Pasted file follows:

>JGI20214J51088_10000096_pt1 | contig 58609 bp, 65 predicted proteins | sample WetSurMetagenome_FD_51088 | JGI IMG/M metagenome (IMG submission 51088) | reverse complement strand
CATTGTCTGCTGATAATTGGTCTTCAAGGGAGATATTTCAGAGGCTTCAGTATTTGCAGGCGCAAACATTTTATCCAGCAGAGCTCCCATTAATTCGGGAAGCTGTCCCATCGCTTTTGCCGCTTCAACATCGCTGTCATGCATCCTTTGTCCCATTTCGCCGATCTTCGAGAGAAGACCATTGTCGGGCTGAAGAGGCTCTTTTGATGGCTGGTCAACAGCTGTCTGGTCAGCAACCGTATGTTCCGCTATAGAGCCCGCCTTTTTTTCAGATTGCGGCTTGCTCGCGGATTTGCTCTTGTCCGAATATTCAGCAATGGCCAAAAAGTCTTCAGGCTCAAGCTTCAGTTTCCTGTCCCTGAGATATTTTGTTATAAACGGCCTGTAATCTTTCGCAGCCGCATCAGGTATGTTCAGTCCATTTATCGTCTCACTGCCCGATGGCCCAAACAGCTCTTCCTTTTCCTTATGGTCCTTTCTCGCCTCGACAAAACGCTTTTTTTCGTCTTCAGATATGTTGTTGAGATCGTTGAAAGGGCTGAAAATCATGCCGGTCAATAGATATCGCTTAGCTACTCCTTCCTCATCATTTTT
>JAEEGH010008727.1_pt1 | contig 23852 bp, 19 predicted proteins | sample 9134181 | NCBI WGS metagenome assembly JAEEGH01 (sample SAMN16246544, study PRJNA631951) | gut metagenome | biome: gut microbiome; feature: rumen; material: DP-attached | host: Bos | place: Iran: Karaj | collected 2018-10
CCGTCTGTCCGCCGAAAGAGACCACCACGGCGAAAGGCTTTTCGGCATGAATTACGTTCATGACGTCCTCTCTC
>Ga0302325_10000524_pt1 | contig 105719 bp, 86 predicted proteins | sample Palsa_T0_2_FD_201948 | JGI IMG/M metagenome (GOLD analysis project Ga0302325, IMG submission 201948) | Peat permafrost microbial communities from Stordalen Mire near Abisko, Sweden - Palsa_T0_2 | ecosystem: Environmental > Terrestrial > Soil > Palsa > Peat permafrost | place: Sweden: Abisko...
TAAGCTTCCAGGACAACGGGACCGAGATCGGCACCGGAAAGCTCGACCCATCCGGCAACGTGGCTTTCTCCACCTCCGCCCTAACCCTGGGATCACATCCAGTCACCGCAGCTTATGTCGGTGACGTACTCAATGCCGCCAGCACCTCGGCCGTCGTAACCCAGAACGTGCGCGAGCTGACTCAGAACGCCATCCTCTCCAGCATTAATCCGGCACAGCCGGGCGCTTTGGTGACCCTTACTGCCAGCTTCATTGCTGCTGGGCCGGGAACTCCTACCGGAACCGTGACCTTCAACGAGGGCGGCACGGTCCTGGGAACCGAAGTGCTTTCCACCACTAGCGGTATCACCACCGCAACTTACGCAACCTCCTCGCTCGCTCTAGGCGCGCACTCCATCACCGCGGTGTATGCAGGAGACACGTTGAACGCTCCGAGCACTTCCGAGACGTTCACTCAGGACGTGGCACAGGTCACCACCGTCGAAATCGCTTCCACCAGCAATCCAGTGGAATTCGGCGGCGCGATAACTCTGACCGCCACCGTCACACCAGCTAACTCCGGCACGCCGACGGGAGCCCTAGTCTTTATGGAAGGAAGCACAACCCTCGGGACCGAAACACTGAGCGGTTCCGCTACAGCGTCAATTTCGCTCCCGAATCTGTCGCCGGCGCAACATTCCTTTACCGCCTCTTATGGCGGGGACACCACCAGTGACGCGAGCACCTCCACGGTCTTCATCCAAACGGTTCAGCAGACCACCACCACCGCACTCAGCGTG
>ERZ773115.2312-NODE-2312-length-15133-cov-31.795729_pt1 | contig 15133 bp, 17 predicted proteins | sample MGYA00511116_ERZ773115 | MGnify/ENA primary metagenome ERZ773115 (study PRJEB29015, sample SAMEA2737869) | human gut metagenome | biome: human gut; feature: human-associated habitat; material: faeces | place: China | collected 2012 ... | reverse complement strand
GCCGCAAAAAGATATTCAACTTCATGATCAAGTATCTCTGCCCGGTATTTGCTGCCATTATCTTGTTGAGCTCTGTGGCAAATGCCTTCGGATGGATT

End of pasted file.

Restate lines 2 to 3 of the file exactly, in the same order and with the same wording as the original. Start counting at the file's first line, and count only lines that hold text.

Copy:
CATTGTCTGCTGATAATTGGTCTTCAAGGGAGATATTTCAGAGGCTTCAGTATTTGCAGGCGCAAACATTTTATCCAGCAGAGCTCCCATTAATTCGGGAAGCTGTCCCATCGCTTTTGCCGCTTCAACATCGCTGTCATGCATCCTTTGTCCCATTTCGCCGATCTTCGAGAGAAGACCATTGTCGGGCTGAAGAGGCTCTTTTGATGGCTGGTCAACAGCTGTCTGGTCAGCAACCGTATGTTCCGCTATAGAGCCCGCCTTTTTTTCAGATTGCGGCTTGCTCGCGGATTTGCTCTTGTCCGAATATTCAGCAATGGCCAAAAAGTCTTCAGGCTCAAGCTTCAGTTTCCTGTCCCTGAGATATTTTGTTATAAACGGCCTGTAATCTTTCGCAGCCGCATCAGGTATGTTCAGTCCATTTATCGTCTCACTGCCCGATGGCCCAAACAGCTCTTCCTTTTCCTTATGGTCCTTTCTCGCCTCGACAAAACGCTTTTTTTCGTCTTCAGATATGTTGTTGAGATCGTTGAAAGGGCTGAAAATCATGCCGGTCAATAGATATCGCTTAGCTACTCCTTCCTCATCATTTTT
>JAEEGH010008727.1_pt1 | contig 23852 bp, 19 predicted proteins | sample 9134181 | NCBI WGS metagenome assembly JAEEGH01 (sample SAMN16246544, study PRJNA631951) | gut metagenome | biome: gut microbiome; feature: rumen; material: DP-attached | host: Bos | place: Iran: Karaj | collected 2018-10